Gaining weight during Pregnancy and Losing it post-partum
I see these questions pop up all the time on MFP. To my knowledge, there isn't a solid thread that thoroughly goes through all of this, and MFP has no official Pregnancy or Breastfeeding setting. Having been through the experience myself, I've decided to create this thread in hopes that it helps out a few mothers and mother-to-be. If anyone has anything to add to this, or add their own experiences, feel free to chime in. Please remember, this is a rough guide. Always, before doing anything, please consult with your doctor and/or OBGYN.
Congrats, you're pregnant! Hormones are flowing and a gamut of emotions is pulling you in all directions. You want a healthy pregnancy, but don't want to gain 60 lbs, have an 8 lb baby and be left with 42 lbs to lose afterwards. So how do you maintain a healthy
pregnancy weight gain? First, the old addage "eating for two" needs to be thrown out the window. That's bunk. However, you do need extra calories to grow your little bundle of joy. So how much extra and over what kind of time frame are we talking?
According to the Manual of Nutritional Therapeutics, BMR increases 5% in the first trimester, 10% in the second trimester and 25% in the third. However, because of the powers that be, activity during the first trimester drops 2-6% (can you say, exhaustion????!!!). Therefor:
First Trimester: No extra calories are to be added to your TDEE (Total Daily Energy Expenditure, aka, the calories you need to maintain your current weight)
Second Trimester: Add 350 calories to your TDEE
Third Trimester: Add 450 calories to your TDEE
To add your new calorie goal, First you need to know what your maintenance calories are. You can either do this through MFP's guided setup (maintain) or you can use an online TDEE calculator, such as http://scoobysworkshop.com/accurate-calorie-calculator/
Now that you know your TDEE, you can add your additional calories. Go to "My Home" > Daily Nutrition Goals (EDIT) > Calories > Enter your new number
Alternatively, you can use http://www.freedieting.com/tools/pregnancy_calorie_calculator.htm
to calculate each trimester's calorie needs (with your exercise already included) and customize your goal to that.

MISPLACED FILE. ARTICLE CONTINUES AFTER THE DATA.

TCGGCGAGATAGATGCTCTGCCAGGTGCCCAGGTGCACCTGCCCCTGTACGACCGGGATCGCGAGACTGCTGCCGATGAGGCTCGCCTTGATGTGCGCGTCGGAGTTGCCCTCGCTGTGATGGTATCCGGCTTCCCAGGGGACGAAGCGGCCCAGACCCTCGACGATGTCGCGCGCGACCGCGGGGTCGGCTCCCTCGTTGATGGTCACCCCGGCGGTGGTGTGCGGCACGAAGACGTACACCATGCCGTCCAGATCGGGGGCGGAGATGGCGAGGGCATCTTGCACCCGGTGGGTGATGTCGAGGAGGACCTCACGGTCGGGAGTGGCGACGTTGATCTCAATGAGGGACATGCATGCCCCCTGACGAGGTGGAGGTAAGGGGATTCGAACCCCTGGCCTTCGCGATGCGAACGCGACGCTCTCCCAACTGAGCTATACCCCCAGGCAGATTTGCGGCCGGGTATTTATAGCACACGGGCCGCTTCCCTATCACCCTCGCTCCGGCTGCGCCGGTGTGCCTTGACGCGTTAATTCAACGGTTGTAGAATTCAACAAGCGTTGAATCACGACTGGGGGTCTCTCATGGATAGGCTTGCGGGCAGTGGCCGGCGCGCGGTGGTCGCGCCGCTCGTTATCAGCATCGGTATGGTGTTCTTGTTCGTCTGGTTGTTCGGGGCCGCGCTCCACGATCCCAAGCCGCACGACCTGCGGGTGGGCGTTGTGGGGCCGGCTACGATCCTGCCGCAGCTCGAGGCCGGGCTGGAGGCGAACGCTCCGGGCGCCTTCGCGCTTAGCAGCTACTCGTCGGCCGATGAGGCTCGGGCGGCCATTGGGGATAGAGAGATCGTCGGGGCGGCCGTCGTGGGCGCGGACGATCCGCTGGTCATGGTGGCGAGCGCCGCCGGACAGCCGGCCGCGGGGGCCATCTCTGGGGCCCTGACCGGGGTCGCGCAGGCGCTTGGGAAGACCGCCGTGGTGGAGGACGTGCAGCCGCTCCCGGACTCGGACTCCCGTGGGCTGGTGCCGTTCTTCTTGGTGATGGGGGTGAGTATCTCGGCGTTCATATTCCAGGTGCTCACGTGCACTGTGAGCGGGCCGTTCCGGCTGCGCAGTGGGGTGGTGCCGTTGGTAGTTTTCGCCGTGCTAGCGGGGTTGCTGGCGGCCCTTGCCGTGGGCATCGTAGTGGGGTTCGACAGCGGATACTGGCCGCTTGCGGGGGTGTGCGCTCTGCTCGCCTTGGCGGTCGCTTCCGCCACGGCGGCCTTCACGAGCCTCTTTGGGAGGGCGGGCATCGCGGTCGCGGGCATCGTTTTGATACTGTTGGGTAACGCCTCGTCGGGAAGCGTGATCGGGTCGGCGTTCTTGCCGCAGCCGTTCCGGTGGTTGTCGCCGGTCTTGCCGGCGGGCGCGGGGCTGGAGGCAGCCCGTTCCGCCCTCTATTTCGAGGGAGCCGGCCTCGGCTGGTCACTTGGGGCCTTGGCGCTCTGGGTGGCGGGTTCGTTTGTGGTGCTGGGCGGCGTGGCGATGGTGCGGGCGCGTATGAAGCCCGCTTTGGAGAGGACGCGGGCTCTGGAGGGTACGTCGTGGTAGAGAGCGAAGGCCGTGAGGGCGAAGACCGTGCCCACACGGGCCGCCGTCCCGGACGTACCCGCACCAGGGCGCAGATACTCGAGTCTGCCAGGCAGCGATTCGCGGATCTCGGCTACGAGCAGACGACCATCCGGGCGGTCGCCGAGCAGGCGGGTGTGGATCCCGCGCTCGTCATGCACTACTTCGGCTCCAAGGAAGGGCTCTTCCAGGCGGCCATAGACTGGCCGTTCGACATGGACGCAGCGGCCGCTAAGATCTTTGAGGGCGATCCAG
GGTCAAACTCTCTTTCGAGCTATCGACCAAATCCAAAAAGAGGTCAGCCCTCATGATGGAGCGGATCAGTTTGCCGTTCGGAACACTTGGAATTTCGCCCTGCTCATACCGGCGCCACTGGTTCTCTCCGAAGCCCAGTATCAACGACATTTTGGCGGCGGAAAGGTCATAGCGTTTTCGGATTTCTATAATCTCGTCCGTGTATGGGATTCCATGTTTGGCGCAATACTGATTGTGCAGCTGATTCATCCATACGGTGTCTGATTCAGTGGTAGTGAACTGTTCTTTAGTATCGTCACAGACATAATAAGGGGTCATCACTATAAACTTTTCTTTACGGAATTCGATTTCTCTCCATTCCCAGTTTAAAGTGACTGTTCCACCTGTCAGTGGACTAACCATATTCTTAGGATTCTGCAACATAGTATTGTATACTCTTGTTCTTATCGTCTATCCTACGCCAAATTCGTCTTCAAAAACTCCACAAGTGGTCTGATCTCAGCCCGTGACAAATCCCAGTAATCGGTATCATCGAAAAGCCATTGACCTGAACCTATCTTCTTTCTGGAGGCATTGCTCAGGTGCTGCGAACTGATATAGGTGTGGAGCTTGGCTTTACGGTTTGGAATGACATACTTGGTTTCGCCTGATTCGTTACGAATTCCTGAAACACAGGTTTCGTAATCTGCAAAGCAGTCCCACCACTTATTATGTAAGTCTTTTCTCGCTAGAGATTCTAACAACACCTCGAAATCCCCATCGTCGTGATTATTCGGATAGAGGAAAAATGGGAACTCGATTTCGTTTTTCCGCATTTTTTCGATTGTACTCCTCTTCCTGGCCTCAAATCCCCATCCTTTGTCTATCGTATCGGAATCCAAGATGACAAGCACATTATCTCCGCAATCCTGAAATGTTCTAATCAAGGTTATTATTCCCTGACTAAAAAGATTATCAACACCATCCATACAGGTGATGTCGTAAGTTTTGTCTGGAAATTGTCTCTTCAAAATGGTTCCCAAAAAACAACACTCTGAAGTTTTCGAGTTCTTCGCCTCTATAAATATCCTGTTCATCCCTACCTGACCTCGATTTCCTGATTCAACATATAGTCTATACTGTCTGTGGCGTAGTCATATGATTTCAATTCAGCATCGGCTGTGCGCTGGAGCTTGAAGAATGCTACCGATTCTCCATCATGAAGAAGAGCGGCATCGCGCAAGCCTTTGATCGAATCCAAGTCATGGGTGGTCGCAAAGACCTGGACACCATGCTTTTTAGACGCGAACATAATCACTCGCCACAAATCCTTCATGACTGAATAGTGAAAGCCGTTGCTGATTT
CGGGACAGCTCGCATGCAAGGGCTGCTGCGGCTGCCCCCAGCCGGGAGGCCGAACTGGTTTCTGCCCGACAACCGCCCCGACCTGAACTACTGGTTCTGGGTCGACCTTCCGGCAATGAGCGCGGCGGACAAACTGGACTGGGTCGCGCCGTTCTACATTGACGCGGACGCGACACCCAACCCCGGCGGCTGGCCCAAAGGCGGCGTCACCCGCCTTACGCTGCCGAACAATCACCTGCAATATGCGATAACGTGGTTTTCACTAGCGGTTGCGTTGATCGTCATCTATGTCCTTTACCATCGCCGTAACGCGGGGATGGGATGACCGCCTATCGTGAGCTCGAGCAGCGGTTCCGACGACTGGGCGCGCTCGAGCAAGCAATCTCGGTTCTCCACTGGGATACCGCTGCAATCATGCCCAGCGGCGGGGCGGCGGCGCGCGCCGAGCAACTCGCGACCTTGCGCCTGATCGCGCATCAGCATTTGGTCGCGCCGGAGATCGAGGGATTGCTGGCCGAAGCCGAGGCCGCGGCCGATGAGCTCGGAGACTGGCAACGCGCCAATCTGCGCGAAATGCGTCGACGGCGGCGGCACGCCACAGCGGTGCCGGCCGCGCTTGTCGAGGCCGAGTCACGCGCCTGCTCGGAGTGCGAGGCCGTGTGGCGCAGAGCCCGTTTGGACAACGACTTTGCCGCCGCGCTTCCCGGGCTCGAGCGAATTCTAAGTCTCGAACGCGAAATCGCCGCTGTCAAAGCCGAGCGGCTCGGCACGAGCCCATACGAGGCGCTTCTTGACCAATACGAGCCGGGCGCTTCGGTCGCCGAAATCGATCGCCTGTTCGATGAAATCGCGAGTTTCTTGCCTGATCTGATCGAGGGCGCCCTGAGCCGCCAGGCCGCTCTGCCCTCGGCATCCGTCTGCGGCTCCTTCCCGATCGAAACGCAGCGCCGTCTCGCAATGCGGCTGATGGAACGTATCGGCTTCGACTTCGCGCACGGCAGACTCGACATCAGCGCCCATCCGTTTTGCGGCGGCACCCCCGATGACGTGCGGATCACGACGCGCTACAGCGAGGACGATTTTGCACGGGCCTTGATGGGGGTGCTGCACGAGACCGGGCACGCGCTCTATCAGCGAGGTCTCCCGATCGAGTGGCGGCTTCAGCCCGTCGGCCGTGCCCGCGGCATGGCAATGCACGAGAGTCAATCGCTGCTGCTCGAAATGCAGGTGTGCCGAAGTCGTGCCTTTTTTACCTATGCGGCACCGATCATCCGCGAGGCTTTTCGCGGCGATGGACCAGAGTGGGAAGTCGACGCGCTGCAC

So how much weight should you gain total?
Based on BMI (and a singleton pregnancy), if you are:
underweight (BMI* less than 18.5) - 28 to 40 pounds
normal weight (BMI of 18.5 to 24.9) - 25 to 35 pounds
overweight (BMI of 25 to 29.9) - 15 to 25 pounds
obese (BMI of 30+) - 11 to 20 pounds
Therefor, you should expect to gain 1 to 4 pounds total in the first 3 months and 2 to 4 pounds each month from 4 months until delivery. It's important to note the just as weight loss isn't linear, neither is pregnancy weight gain. During your pregnancy, you may experience sudden (large) weight gains. Usually it's a couple of things, such as hormones, growth spurt, milk production, maternal fat storage, increased blood supply, etc. When all is said and done, you're looking at:
Baby: 7 to 8 pounds
Larger breasts: 2 pounds
Larger uterus: 2 pounds
Placenta: 1 1/2 pounds
Amniotic fluid: 2 pounds
Increased blood volume: 3 to 4 pounds
Increased fluid volume: 3 to 4 pounds
Fat stores: 6 to 8 pounds
Also note, it is dangerous to lose weight during pregnancy. If you are looking to lose weight while pregnant, always, ALWAYS, ALWAYS!!!!! consult with your doctor first. Do not attempt to do it on your own, or without your doctor's supervision. There are too many things involved to attempt it on our own and without medical supervision. Remember, pregnancy is not just about you, it's about your baby too. You can always lose weight after baby's arrival.
Please keep in mind too that some women retain more fluid than others. If you're gaining too much weight, or your doctor suspects Pre-Eclampsia, your doctor will let you know. You'll also be tested for gestational diabetes, so prepare yourself for pure liquid glucose! Fun times, that. If you are diagnosed with GD, your doctor should refer you to a GD nutritionist/dietician to help you get your numbers and diet under control.
Lastly, I want to say: Relax. Weight gain happens. Don't stress yourself out too much about the scale going up. Believe me when I say, it's going to drive you crazy. I tried not to stress out from my own pregnancy, having gone from losing 57 lbs, to suddenly gaining. It was a pure mental battle for me. And now after all has been said and done, I really should have just let it be. I freaked out way too much about the large gains and in retrospect, I wish I had given myself more of a 'mental break' from it.
Losing weight Post-partum/Breastfeeding